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In Between the Lines of Vice

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His feet dangled over the edge of the building, swaying back and forth in the wind. The ground was so far away, so blurry. The Manhattan residents all scurrying along 5th and 34th like their all the most important thing in the world. From up here, they looked like ants, bacteria fighting to conquer the host.

The wind bit against his skin harshly, cold rips that made him shiver the slightest amount. He didn't really care though. For the first time in his life, he felt like he didn't care about the wind or who owned it. For so long he had been afraid of the air because of who he was. To him, the sky had meant danger, death even.

Sitting on top of the gate on the observation deck of the Empire State Building, didn't have fear of death. No, death and him had made a friendship. He would dance along the edge of the endless abyss and listen to the songs played by the heroes before him, but death hadn't pushed him off yet. So no, he didn't fear death, he welcomed him with open arms.

It got worse as it started to rain. Sheets of brisk water broke through the darkening Manhattan sky line, soaking him in the cold. He still didn't care though. Gazing upon the streets below as the torrential downpour blasted through the city that never sleeps, his mind was to occupied to think about the freezing rain.

He wanted to believe deep inside that he wasn't thinking about it, it would be so simple. The ground was so far away, the downpour was so thick he couldn't even see it. Quick and painless unlike the rest of his life which was full of sacrifices and pain. He wanted to believe that the idea of slipping of the top of the railing wasn't at all appealing and the ground wasn't drawing him in like he was made of death mist, still in the depths of tartarus.

He would be lying to himself.

He didn't want it anymore, the life.

He didn't want the nightmares that riddled his mind every night, turning his own mind against him. He still saw the faces of all the monsters he had killed, the faces of his friends as they met their end on the tip of a celestial bronze blade. They haunted his vision every night along with the acidic air from the pit of hell. The pain of his past wasn't something he liked to remember, but it was all he could remember.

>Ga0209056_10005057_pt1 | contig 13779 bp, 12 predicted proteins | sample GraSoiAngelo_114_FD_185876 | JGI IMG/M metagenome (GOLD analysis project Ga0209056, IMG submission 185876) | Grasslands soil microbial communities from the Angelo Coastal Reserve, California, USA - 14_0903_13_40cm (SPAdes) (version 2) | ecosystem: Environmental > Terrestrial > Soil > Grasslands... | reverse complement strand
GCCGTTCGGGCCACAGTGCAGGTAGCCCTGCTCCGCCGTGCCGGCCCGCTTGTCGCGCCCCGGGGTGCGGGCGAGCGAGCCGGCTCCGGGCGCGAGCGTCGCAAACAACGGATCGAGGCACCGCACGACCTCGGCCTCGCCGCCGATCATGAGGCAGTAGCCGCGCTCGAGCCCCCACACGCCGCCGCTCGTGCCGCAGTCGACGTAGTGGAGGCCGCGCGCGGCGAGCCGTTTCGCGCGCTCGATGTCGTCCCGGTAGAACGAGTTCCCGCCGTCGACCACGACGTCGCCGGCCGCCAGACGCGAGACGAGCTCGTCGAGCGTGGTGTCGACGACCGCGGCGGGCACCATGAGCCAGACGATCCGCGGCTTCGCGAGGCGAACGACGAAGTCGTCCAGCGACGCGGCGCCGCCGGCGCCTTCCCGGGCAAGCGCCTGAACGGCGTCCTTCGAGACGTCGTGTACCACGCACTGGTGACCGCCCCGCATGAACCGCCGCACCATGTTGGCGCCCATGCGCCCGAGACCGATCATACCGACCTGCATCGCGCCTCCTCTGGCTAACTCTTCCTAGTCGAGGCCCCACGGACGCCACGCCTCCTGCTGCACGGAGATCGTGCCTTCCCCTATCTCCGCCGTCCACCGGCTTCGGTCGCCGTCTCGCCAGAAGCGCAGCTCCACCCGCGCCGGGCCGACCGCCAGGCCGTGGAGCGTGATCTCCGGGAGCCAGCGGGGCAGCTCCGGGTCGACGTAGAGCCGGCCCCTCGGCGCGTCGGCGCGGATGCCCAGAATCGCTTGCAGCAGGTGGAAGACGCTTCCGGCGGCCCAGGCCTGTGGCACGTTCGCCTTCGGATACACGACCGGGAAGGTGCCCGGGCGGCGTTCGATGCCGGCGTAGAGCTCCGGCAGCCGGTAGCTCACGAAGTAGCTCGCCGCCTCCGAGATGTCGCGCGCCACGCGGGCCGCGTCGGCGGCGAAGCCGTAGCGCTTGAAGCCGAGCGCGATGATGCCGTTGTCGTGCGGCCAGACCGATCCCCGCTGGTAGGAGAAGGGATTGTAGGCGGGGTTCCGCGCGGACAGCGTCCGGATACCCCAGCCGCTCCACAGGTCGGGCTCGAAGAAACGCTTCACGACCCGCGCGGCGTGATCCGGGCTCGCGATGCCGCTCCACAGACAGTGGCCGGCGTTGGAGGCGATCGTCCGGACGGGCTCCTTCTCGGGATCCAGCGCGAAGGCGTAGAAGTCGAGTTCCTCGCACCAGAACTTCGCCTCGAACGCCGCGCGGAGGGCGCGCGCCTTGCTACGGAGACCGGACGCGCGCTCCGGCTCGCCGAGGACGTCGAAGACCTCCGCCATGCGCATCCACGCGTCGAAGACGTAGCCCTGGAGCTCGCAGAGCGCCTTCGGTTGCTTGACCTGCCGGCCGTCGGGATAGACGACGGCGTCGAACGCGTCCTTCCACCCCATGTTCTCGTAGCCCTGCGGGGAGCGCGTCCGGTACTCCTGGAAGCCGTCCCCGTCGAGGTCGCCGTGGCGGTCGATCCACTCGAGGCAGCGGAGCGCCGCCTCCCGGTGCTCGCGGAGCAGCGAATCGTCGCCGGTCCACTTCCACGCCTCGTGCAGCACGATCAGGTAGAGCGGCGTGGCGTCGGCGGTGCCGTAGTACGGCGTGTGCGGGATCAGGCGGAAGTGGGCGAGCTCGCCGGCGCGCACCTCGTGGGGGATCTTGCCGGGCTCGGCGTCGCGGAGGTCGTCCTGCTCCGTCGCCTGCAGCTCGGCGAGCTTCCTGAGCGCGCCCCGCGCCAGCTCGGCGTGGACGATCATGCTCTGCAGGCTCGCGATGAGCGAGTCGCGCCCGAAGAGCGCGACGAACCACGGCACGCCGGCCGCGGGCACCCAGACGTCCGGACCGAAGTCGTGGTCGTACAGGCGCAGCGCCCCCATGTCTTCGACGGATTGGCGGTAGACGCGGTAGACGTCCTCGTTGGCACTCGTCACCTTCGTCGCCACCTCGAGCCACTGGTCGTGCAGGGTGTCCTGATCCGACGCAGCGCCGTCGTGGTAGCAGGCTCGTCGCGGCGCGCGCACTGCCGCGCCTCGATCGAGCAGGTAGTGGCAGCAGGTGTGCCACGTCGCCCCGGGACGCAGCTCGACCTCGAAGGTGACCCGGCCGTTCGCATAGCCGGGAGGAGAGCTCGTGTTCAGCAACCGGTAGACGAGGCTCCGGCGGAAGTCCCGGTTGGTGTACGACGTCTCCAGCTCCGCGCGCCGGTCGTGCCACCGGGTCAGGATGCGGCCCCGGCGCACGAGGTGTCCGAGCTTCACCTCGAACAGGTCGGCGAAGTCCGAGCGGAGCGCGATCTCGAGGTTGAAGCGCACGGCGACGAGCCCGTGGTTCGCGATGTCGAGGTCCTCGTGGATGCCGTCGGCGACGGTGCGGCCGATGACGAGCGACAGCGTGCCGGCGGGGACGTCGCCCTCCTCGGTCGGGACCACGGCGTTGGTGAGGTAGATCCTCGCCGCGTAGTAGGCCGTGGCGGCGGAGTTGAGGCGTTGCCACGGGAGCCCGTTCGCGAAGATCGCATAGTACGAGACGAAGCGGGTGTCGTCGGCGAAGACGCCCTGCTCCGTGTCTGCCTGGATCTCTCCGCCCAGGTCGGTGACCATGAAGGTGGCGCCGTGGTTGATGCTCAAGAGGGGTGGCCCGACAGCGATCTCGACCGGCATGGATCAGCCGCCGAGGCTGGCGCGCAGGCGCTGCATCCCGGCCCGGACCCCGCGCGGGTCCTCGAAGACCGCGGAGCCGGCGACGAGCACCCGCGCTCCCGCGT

The misery from the glass shores of the river Cocytus still lingered, the voices of desperation telling him to give in. He remembered the fiery burn as the blistering water moved down his throat from the shore of the river Phlegethon. Still felt the raw burning of his skin as all her was and ever would be was being stripped away in the depths of the river Styx.

So many scars littered across his skin, hidden by an old, worn orange t-shirt. Claw marks, knife wounds and burns took up most of the space along his torso and arms, whitened lines showed the old wounds, then there was the new ones. The once toned and smooth skin was unnaturally pale under the blue hoodie. The scars were reminders of the pain he never chose to feel, but then again he never really had a choice.

The consequences were always to high for him to ignore the responsibility. It was always the choice to fade into the darkness of the deep ocean and let the world burn, or fight through all the pain and death to save a place doesn't deserve to be saved. Sure, there was innocence in the world, but there was also evil. They were always at war, fighting for dominance without any care for the casualties. There was innocence in his eyes once, he wasn't very sure if it was still there behind the witness of war, the slaughter of good and evil.